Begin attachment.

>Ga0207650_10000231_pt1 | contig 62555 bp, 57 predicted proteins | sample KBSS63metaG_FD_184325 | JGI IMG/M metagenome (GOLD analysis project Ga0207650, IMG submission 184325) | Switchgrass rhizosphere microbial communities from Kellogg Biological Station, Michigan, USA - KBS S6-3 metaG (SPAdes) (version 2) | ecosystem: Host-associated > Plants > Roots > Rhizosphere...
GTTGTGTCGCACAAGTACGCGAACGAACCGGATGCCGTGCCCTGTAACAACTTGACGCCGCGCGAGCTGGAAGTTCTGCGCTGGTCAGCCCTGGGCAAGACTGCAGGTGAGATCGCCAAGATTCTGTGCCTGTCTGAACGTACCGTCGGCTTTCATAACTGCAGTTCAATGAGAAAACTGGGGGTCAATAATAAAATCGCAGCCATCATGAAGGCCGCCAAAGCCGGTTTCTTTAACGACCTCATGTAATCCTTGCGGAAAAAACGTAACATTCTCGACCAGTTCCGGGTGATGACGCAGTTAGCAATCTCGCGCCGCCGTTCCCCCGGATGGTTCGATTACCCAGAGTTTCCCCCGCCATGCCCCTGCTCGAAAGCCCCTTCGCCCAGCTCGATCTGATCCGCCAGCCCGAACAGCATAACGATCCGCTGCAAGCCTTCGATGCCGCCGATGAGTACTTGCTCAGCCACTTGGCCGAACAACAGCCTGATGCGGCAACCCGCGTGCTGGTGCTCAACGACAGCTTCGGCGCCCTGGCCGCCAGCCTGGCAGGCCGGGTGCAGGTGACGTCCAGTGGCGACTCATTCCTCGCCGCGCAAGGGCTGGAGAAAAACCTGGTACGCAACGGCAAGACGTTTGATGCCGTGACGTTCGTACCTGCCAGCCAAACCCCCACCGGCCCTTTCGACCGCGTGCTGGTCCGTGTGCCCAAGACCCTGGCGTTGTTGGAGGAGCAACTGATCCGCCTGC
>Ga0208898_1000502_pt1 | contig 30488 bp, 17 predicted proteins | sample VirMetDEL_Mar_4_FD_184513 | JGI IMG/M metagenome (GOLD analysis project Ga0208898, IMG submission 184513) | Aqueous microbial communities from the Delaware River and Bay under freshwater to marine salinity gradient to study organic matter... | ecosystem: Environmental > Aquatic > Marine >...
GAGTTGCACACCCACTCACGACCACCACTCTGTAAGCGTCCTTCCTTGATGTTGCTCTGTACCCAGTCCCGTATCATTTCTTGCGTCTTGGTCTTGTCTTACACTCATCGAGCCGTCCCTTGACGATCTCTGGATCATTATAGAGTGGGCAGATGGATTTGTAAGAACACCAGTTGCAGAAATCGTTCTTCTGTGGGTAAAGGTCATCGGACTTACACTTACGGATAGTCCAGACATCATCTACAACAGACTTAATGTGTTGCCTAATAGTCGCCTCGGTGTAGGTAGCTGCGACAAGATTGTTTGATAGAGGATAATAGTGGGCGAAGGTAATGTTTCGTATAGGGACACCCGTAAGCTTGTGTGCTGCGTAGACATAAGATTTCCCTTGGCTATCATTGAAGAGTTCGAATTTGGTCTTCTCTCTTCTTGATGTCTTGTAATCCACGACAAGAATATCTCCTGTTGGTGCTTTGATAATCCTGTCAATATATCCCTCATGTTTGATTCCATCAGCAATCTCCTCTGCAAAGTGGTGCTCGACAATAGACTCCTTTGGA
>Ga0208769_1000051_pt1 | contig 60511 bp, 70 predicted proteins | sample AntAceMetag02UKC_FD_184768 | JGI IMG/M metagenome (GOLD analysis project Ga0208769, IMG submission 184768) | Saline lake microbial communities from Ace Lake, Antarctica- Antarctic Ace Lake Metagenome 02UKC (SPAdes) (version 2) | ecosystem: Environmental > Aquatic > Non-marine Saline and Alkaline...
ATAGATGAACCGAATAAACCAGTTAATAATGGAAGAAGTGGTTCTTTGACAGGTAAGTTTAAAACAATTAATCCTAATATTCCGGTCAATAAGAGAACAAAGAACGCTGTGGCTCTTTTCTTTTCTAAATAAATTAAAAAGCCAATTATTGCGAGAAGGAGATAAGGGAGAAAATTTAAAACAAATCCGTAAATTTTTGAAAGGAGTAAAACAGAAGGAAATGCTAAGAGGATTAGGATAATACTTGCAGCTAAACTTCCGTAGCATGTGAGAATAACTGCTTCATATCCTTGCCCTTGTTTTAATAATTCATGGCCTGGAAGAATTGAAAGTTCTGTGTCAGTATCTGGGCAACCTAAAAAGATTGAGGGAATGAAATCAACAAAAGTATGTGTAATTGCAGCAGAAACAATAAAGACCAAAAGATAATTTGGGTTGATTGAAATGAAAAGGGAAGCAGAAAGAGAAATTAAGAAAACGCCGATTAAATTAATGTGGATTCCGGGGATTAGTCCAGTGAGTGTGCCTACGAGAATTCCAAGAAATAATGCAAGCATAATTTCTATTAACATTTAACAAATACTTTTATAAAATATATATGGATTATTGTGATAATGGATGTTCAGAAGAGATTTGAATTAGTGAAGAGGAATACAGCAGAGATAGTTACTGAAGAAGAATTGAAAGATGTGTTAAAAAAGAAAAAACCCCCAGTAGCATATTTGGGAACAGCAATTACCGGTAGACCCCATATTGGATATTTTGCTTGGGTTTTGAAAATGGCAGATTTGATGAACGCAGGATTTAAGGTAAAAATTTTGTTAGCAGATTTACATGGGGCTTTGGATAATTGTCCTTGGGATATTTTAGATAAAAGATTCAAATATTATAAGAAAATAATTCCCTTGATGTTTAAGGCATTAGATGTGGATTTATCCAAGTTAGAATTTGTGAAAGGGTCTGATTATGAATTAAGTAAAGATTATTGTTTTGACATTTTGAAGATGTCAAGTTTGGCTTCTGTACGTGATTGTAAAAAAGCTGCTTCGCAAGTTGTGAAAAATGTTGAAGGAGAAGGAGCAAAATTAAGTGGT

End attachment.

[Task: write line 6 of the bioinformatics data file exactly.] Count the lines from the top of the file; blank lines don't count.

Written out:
ATAGATGAACCGAATAAACCAGTTAATAATGGAAGAAGTGGTTCTTTGACAGGTAAGTTTAAAACAATTAATCCTAATATTCCGGTCAATAAGAGAACAAAGAACGCTGTGGCTCTTTTCTTTTCTAAATAAATTAAAAAGCCAATTATTGCGAGAAGGAGATAAGGGAGAAAATTTAAAACAAATCCGTAAATTTTTGAAAGGAGTAAAACAGAAGGAAATGCTAAGAGGATTAGGATAATACTTGCAGCTAAACTTCCGTAGCATGTGAGAATAACTGCTTCATATCCTTGCCCTTGTTTTAATAATTCATGGCCTGGAAGAATTGAAAGTTCTGTGTCAGTATCTGGGCAACCTAAAAAGATTGAGGGAATGAAATCAACAAAAGTATGTGTAATTGCAGCAGAAACAATAAAGACCAAAAGATAATTTGGGTTGATTGAAATGAAAAGGGAAGCAGAAAGAGAAATTAAGAAAACGCCGATTAAATTAATGTGGATTCCGGGGATTAGTCCAGTGAGTGTGCCTACGAGAATTCCAAGAAATAATGCAAGCATAATTTCTATTAACATTTAACAAATACTTTTATAAAATATATATGGATTATTGTGATAATGGATGTTCAGAAGAGATTTGAATTAGTGAAGAGGAATACAGCAGAGATAGTTACTGAAGAAGAATTGAAAGATGTGTTAAAAAAGAAAAAACCCCCAGTAGCATATTTGGGAACAGCAATTACCGGTAGACCCCATATTGGATATTTTGCTTGGGTTTTGAAAATGGCAGATTTGATGAACGCAGGATTTAAGGTAAAAATTTTGTTAGCAGATTTACATGGGGCTTTGGATAATTGTCCTTGGGATATTTTAGATAAAAGATTCAAATATTATAAGAAAATAATTCCCTTGATGTTTAAGGCATTAGATGTGGATTTATCCAAGTTAGAATTTGTGAAAGGGTCTGATTATGAATTAAGTAAAGATTATTGTTTTGACATTTTGAAGATGTCAAGTTTGGCTTCTGTACGTGATTGTAAAAAAGCTGCTTCGCAAGTTGTGAAAAATGTTGAAGGAGAAGGAGCAAAATTAAGTGGT